Anyone who has broken a bone before knows how clunky casts can be—a broken ankle can leave you literally knee-deep in plaster! They’re also part-specific, meaning the same device that heals a broken arm can't fit a person's leg or ankle.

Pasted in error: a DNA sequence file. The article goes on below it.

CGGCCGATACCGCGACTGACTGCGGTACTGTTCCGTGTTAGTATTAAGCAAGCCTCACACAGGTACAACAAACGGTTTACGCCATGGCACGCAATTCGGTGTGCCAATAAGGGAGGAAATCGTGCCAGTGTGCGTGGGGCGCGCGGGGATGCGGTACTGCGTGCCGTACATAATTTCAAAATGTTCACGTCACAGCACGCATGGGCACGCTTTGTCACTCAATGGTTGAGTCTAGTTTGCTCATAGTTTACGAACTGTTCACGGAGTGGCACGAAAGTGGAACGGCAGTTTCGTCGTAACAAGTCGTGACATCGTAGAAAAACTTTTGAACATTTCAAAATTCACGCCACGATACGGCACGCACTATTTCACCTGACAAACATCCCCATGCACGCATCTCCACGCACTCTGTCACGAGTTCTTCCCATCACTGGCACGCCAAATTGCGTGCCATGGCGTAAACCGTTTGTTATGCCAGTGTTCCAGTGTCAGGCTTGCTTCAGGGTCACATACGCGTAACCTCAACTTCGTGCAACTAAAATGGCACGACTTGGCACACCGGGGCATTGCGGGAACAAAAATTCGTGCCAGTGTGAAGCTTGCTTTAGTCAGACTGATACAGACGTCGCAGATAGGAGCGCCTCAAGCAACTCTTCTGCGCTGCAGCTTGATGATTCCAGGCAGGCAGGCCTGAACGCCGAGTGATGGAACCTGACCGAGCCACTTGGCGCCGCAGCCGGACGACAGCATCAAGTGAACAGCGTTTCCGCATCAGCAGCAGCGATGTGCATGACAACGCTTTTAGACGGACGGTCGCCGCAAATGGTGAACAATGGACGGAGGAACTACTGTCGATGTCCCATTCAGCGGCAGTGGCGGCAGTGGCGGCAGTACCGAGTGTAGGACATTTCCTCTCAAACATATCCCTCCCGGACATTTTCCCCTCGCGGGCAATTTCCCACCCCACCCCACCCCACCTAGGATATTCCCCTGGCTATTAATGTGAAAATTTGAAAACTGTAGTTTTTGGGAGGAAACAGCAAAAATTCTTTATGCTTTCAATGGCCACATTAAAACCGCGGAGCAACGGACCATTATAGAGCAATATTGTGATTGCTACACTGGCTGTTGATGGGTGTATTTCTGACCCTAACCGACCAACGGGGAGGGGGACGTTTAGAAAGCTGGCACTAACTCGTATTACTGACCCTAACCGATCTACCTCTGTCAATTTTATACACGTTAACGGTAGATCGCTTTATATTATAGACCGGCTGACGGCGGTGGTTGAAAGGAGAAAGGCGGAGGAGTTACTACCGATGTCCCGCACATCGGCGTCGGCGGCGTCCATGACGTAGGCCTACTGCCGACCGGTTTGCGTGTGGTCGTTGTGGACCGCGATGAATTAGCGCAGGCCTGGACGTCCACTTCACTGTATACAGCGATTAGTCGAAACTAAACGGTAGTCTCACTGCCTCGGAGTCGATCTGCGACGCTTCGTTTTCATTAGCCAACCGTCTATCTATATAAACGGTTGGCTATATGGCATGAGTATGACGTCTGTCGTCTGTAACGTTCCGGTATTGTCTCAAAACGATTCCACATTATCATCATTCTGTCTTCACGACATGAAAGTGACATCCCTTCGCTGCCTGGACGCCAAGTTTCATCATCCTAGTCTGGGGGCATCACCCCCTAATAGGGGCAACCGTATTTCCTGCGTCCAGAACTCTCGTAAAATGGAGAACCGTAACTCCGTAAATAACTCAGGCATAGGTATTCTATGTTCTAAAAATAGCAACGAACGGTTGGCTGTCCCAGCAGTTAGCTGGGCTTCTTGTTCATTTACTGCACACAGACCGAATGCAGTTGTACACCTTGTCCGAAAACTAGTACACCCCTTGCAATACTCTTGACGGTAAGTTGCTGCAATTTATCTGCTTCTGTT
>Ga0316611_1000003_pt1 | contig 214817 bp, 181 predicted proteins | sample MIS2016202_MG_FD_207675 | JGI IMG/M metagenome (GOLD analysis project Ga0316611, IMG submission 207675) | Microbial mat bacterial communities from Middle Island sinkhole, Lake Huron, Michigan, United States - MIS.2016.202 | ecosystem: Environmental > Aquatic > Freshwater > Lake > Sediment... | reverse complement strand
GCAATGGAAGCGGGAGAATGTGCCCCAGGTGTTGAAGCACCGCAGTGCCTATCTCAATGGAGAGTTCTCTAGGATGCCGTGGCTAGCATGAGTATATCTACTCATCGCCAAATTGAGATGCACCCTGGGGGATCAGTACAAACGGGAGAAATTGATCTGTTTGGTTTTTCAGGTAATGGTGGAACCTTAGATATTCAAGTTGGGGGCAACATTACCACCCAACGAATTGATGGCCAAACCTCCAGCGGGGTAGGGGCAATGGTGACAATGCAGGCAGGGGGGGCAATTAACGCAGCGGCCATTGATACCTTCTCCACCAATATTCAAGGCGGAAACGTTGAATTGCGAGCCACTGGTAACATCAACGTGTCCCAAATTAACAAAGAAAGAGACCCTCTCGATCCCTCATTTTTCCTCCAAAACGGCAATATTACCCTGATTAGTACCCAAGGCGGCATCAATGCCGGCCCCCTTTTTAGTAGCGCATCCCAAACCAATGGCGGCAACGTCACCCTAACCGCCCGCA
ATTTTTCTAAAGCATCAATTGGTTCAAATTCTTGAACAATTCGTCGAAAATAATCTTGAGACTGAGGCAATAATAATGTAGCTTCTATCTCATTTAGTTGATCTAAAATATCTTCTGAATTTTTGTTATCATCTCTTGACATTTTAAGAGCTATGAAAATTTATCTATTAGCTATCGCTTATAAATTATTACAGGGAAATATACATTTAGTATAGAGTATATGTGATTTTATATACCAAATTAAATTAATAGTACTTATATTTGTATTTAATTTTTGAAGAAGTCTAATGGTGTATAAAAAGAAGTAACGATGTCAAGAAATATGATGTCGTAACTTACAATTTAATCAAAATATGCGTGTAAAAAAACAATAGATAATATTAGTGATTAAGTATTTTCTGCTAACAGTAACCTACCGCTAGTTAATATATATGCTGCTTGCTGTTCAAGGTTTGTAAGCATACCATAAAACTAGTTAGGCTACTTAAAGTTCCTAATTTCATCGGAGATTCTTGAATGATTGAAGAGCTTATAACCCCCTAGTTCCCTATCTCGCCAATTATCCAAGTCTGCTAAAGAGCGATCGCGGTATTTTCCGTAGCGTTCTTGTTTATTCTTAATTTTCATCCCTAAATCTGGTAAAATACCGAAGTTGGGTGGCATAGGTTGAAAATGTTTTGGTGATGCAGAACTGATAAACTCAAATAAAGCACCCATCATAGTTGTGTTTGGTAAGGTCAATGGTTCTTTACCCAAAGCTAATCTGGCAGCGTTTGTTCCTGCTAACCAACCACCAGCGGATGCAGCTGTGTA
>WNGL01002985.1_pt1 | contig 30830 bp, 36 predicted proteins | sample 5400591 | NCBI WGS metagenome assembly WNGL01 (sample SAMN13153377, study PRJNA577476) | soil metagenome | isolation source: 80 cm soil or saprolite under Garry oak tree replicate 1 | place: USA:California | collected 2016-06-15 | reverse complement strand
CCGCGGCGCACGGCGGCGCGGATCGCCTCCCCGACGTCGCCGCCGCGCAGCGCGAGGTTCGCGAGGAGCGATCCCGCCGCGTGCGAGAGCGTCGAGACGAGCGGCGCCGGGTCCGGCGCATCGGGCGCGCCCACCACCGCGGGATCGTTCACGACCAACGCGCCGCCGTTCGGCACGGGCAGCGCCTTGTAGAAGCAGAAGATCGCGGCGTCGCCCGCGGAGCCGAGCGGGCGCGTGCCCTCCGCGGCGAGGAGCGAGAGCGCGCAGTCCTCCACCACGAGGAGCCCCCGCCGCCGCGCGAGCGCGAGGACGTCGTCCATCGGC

Now, a group of students from Tunghai University in Taiwan is putting all that in the past, thanks to a new invention called BoneAid. Unlike traditional casts, their versatile invention can be reconstructed to heal a multitude of broken bones; it also packs flat, which means that many BoneAid casts can be shipped to disaster areas without taking up valuable space. According to the designer’s estimates, one aid truck could fit 18,000 BoneAid casts compared to 500 part-specific casts.BoneAid is not yet available for widespread use, but the University students are continuing to work on product development for poorer countries and for areas affected by natural disasters.